Out-Law News 3 min. read

Landmark CJEU rulings limit scope for GDPR fines

CJEU sign

Becker & Bredel/ullstein bild via Getty Images

Landmark rulings by the EU’s highest court have limited the circumstances in which businesses can be served fines for breaching the General Data Protection Regulation (GDPR).

The Court of Justice of the EU (CJEU) further confirmed that where fines are to be imposed on businesses that are part of wider corporate group, they should be calculated with reference to the entire group’s turnover. 

In two judgments issued on Tuesday morning, the CJEU ruled that ‘controllers’ – organisations responsible for how personal data is handled – that breach the requirements of the GDPR can only be fined for doing so if it can be shown that their infringement was intentional or that they acted negligently. 

The CJEU said that in considering whether the infringement was committed intentionally or negligently, “a controller may be punished for conduct falling within the scope of the GDPR if he could not have been unaware of the illegality of his actions, regardless of whether he perceived that he was in breach of the provisions of the GDPR”. It added that neither the action nor the knowledge of the “management body” of the organisation is required to establish intent or negligence on the part of the controller. 

The CJEU said that establishing fault is a condition for the imposition of a fine under the GDPR and that that view, which is based on the court’s interpretation of rules in the EU GDPR that govern when administrative fines can be imposed, is supported by the GDPR's general framework and purpose.  

Data protection law expert Jonathan Kirsop of Pinsent Masons said the ruling provides welcome clarification of the principles for issuing administrative fines under the GDPR. 

“The judgment seems to limit the scope for fines being imposed for more ‘technical’ or administrative breaches where a controller has acted in good faith and with its best efforts to ensure appropriate processes in place,” Kirsop said. “That said, fines will still be imposed where a controller should have known that it had committed a breach, whether or not it did so.”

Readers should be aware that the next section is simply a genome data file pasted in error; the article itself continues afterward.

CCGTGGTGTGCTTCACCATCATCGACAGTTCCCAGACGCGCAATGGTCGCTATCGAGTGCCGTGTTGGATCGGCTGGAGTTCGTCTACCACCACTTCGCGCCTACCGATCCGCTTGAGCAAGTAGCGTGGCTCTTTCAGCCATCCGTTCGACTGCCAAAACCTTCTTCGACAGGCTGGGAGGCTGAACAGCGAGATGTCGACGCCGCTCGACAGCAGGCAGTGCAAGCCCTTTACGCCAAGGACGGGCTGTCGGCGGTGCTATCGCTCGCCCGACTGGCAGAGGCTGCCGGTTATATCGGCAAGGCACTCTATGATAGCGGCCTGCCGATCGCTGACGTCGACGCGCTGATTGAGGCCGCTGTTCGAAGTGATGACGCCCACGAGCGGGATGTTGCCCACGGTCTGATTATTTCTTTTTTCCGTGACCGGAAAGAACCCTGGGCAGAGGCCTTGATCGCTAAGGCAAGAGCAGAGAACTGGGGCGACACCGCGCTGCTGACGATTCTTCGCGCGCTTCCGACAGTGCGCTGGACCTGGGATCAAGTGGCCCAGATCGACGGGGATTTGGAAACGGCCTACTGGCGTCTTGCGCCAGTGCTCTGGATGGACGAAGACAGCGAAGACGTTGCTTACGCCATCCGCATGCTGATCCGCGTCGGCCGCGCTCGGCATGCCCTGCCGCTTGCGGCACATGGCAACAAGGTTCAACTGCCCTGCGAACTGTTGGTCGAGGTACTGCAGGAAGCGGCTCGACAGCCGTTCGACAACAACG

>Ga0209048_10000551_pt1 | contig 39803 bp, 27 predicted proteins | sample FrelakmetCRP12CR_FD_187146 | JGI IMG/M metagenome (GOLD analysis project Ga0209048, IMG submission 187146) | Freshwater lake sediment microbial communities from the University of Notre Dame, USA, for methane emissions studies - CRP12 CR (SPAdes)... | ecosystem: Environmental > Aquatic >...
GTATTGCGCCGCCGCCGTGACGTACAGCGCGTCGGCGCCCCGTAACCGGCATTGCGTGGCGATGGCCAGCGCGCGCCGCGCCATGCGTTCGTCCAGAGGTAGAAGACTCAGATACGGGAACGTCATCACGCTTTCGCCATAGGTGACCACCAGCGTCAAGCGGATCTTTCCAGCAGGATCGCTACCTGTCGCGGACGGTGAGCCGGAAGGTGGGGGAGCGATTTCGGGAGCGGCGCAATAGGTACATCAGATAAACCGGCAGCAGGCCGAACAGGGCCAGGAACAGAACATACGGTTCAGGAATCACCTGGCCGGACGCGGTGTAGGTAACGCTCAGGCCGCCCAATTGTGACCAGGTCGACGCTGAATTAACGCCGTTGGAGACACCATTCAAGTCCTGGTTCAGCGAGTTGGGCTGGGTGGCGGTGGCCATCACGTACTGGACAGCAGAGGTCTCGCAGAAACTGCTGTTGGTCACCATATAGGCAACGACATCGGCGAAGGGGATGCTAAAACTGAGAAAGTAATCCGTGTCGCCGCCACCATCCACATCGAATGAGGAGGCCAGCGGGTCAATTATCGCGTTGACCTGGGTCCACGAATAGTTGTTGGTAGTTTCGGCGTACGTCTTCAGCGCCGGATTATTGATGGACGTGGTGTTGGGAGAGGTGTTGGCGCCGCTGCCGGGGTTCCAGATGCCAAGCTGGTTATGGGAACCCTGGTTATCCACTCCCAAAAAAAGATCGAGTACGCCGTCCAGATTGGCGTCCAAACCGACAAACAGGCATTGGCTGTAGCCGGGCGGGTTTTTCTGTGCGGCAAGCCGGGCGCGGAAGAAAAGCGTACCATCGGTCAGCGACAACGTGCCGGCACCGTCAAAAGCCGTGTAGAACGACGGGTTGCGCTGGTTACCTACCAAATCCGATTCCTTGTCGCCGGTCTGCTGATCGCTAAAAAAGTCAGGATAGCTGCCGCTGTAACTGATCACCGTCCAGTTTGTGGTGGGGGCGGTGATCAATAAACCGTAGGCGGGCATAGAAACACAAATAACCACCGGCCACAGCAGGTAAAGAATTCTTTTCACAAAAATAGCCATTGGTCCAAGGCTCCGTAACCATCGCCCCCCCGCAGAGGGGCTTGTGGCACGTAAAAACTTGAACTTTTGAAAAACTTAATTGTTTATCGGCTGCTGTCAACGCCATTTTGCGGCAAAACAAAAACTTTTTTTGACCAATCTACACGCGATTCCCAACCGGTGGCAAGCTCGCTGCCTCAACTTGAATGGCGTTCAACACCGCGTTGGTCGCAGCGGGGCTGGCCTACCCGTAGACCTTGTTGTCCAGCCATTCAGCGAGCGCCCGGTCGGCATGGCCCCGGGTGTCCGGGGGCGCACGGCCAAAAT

“In practice, we have seen data protection authorities (DPAs) focused on the largest and most egregious breach of GDPR principles so it may be that this clarification does little other than to make more explicit what was the approach of DPAs based on the resources and priorities that they have,” he said. 

Kirsop added that he would expect the UK government and Information Commissioner’s Office (ICO) to follow the same approach as set by the CJEU on the imposition of fines. 

“The CJEU’s finding, as a general rule, reflects how the ICO has tended to seek to enforce the UK GDPR by focusing on those violations which had the most impact and were derived from a materially deficient approach by controllers,” Kirsop said. “The UK government is currently seeking to update the UK data protection regime, with the Data Protection and Digital Information Bill currently before parliament, but the Bill maintains the administrative fine framework and principles of the GDPR, notwithstanding that it envisages expanding these to encompass electronic marketing violations.” 

In its second ruling, the CJEU also considered the concept of ‘undertaking’ under the GDPR: the regulation provides that ‘undertakings’ can be fined up to €20 million, or up to 4% of their total worldwide annual turnover of the preceding financial year, whichever is higher, for infringements of the GDPR.  

The CJEU reflected on the fact that EU competition law, under Articles 101 and 102 of the Treaty on the Functioning of the EU (TFEU), contains similar references to ‘undertaking’. It ruled that “where the addressee of the fine [under the GDPR] is an undertaking within the meaning of Articles 101 and 102 TFEU or a member of such an undertaking, the maximum amount of the fine is to be calculated on the basis of a percentage of the total annual worldwide turnover of the previous business year of the undertaking concerned”. 

Kirsop said: “By maintaining that an undertaking may encompass a group of entities – where engaged in a common economic activity – the court is explicit that group turnover will often be the basis for calculation and closes the door for any attempt to create artificial group structures with controllers placed in legal entities with limited turnover.” 

Earlier this year, a court in Denmark asked the CJEU to determine what the meaning of ‘undertaking’ in the GDPR is to help it resolve a dispute between the public prosecutor in the country and retailer ILVA A/S, which is part of the Lars Larsen Group. The public prosecutor is seeking the imposition of a fine against ILVA A/S calculated on the basis of the total turnover of the entire Lars Larsen Group. It is unclear whether the CJEU will now hear that case after today’s ruling. 

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